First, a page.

Microsoft gives glimpse of touch-screen tech in Windows 7

Demo shown at the annual D Conference

Windows 7 will feature multi-touch screen technology among many features Microsoft revealed Tuesday night during the first official demo of the software.

The demo, overseen by both CEO Steve Ballmer and Chief Software Architect Bill Gates, was shown at the annual D Conference hosted by the Wall Street Journal.

The duo said the software would ship in late 2009. Microsoft has been coy on the development of Windows 7, at times even refusing to acknowledge it was working on such a product. But Ballmer and Gates ended all the speculation, showing multi-touch screen technology that lets users move around photos or move, resize and open windows by placing their hands on the screen.

Microsoft has posted a video of the technology on its Vista blog site.

The touch technology is similar to that in Microsoft's Surface table top interface, which Gates showed last year at the same conference.

PCs will need screen digitizers to make the technology usable, according to a report on the demo by Barrons. Touch, however, would be an alternate input device and will not replace the mouse or keyboard.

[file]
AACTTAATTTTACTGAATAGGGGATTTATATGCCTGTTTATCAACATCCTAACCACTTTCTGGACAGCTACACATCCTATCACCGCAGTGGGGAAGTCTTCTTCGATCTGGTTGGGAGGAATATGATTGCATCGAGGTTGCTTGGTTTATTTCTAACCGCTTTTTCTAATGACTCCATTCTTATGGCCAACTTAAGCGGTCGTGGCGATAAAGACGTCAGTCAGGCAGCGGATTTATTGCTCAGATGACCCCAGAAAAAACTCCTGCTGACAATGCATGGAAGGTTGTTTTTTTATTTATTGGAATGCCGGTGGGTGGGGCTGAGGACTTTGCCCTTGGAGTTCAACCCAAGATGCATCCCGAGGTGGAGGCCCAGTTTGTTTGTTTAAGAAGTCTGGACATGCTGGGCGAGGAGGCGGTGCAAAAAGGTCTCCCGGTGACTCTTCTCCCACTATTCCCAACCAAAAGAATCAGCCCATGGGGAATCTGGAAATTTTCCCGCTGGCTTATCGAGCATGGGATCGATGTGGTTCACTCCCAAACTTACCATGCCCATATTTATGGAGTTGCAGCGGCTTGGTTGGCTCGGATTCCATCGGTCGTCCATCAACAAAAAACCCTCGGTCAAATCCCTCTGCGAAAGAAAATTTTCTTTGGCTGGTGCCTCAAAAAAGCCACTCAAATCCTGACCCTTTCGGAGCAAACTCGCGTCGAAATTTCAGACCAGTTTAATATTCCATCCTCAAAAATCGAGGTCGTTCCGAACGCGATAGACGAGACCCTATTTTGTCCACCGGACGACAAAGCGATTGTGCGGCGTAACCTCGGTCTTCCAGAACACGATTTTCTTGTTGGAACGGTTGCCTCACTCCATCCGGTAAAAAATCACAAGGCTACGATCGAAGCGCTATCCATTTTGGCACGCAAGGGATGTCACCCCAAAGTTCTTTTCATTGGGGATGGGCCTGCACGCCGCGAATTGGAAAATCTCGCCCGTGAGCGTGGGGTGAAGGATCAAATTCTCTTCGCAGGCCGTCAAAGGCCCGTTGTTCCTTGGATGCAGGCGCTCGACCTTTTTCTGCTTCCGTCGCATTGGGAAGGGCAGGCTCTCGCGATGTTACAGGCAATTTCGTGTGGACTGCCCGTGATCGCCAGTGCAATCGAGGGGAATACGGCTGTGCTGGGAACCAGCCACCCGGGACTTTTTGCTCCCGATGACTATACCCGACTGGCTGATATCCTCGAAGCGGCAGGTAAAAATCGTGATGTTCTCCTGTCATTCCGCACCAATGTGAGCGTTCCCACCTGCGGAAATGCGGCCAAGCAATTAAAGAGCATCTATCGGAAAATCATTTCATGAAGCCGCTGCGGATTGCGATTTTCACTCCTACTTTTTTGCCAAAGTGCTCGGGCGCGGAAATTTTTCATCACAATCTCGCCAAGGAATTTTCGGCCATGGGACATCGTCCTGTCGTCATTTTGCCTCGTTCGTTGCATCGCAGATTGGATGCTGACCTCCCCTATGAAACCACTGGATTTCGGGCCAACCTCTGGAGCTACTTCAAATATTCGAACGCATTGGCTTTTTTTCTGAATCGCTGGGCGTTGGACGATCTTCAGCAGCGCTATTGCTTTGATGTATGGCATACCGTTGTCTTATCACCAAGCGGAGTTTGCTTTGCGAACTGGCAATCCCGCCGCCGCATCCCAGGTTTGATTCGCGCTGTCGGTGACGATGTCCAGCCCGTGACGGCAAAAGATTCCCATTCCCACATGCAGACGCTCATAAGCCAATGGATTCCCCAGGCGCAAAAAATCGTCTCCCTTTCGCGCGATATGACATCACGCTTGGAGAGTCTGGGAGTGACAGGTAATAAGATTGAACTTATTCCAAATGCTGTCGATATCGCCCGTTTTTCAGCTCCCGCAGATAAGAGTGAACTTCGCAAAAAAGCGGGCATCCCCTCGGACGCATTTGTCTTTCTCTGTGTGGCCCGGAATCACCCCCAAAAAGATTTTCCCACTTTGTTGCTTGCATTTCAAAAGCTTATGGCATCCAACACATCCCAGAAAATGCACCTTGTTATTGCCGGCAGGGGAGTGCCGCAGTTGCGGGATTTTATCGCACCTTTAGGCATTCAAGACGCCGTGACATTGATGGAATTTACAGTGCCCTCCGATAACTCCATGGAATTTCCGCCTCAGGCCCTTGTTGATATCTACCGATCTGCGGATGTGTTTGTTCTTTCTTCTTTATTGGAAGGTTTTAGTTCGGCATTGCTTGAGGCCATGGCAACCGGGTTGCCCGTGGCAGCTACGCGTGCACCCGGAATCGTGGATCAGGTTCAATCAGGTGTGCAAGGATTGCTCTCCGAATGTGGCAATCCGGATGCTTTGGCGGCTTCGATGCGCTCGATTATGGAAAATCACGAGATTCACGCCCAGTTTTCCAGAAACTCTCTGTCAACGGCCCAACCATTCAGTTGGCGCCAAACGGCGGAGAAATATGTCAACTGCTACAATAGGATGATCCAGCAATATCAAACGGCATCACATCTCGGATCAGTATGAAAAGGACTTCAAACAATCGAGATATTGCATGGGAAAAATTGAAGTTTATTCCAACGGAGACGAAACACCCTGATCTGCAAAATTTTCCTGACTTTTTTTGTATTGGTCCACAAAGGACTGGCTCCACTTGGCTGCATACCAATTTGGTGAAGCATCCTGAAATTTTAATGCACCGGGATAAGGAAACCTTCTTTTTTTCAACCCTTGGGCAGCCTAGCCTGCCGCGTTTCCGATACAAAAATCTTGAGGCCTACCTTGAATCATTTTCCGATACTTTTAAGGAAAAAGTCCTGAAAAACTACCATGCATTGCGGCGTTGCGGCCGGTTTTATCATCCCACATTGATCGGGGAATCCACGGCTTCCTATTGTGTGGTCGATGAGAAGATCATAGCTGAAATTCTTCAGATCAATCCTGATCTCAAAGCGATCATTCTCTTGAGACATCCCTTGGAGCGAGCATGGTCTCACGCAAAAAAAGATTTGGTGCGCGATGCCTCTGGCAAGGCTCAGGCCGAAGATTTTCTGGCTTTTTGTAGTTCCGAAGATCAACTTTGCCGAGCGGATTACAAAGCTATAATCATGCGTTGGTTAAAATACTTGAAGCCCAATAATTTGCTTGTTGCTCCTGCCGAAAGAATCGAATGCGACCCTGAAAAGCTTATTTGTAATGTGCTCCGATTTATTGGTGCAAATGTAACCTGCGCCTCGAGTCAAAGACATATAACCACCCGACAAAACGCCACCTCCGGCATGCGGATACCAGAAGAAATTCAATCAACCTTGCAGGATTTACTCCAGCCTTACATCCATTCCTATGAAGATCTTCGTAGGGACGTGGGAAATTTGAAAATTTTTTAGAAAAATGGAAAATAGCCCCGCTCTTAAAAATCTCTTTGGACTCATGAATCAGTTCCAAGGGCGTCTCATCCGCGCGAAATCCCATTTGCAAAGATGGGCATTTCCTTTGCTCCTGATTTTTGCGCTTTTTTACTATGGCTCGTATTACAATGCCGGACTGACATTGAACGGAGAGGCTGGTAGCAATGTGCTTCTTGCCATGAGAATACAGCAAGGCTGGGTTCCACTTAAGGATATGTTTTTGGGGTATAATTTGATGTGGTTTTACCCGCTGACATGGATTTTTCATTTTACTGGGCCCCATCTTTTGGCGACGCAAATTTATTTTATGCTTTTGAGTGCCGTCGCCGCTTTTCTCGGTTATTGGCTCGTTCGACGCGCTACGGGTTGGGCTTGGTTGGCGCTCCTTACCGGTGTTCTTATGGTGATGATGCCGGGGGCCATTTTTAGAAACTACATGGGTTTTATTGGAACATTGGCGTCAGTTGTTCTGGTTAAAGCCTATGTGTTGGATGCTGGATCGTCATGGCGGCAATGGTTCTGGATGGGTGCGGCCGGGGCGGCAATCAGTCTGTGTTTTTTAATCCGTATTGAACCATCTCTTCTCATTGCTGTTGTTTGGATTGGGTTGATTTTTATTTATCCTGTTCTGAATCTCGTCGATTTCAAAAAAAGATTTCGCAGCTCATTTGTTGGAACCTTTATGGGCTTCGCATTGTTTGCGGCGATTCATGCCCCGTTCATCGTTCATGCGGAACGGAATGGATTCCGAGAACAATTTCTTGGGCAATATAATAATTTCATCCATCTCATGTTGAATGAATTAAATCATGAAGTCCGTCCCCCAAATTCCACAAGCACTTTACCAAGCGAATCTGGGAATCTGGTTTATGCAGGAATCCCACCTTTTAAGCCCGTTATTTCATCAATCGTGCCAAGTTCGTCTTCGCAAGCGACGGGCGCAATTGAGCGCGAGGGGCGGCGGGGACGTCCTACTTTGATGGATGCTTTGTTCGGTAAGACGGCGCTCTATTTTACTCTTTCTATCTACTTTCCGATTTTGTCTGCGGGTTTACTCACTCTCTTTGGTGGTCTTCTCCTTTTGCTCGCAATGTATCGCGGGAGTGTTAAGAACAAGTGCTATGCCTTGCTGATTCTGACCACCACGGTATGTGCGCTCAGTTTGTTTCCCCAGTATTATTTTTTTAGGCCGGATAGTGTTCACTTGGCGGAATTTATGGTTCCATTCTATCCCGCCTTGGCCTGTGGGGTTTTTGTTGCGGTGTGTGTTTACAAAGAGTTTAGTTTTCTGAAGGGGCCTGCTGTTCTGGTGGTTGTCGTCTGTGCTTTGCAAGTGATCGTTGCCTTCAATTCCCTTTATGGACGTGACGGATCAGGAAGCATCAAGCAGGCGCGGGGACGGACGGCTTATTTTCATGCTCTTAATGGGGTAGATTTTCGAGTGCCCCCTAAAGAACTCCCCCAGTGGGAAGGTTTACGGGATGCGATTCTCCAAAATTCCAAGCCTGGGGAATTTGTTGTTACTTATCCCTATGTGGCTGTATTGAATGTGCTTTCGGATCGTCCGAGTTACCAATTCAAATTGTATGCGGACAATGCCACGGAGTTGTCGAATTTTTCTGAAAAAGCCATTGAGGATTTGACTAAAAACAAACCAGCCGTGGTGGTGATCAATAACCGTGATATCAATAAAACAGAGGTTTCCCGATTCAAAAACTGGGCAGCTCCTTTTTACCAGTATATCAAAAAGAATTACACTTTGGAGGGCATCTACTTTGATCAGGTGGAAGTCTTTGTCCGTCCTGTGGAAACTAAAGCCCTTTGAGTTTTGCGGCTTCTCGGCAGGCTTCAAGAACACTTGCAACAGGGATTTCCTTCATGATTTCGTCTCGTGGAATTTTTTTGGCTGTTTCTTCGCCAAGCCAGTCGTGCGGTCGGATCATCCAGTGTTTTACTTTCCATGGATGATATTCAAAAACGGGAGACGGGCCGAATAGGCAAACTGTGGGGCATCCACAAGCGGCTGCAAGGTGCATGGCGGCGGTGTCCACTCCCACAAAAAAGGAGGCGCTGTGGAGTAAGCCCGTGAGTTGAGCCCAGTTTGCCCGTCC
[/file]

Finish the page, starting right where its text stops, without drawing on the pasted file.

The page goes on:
Ballmer said Windows 7 would include a lot of technology with the goal of producing a "fantastic PC," according to Barron's.

Despite the cone of silence around Windows 7, led by Steven Sinofsky, the new senior vice president of Windows and Windows Live engineering, the company has been slipping out bits and pieces of information about the operating system for the past 12 months.

The snippets include information early last year from Gates, who outlined planned integration between Live Services and Windows 7 in an interview with Newsweek magazine. The integration would allow a user's information and desktop configurations to follow them by storing it in the cloud. He also said digital ink and speech would be prominent in Windows 7, as would parallel computing. He added that performance improvements were coming along with data synchronization capabilities for users with multiple personal computers.

Microsoft also has hinted that the operating system will be more modular and allow for different configurations at installation similar to the way Windows Server 2008 lets users tailor deployments to meet specific needs, such as DNS or file serving.

Given the late 2009 timeframe for release of Windows 7, experts are speculating that it will be more of an upgrade to Vista rather than a replacement for the operating system that has sold 150 million licenses despite criticism from some media outlets and users.

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John Fontana

Network World
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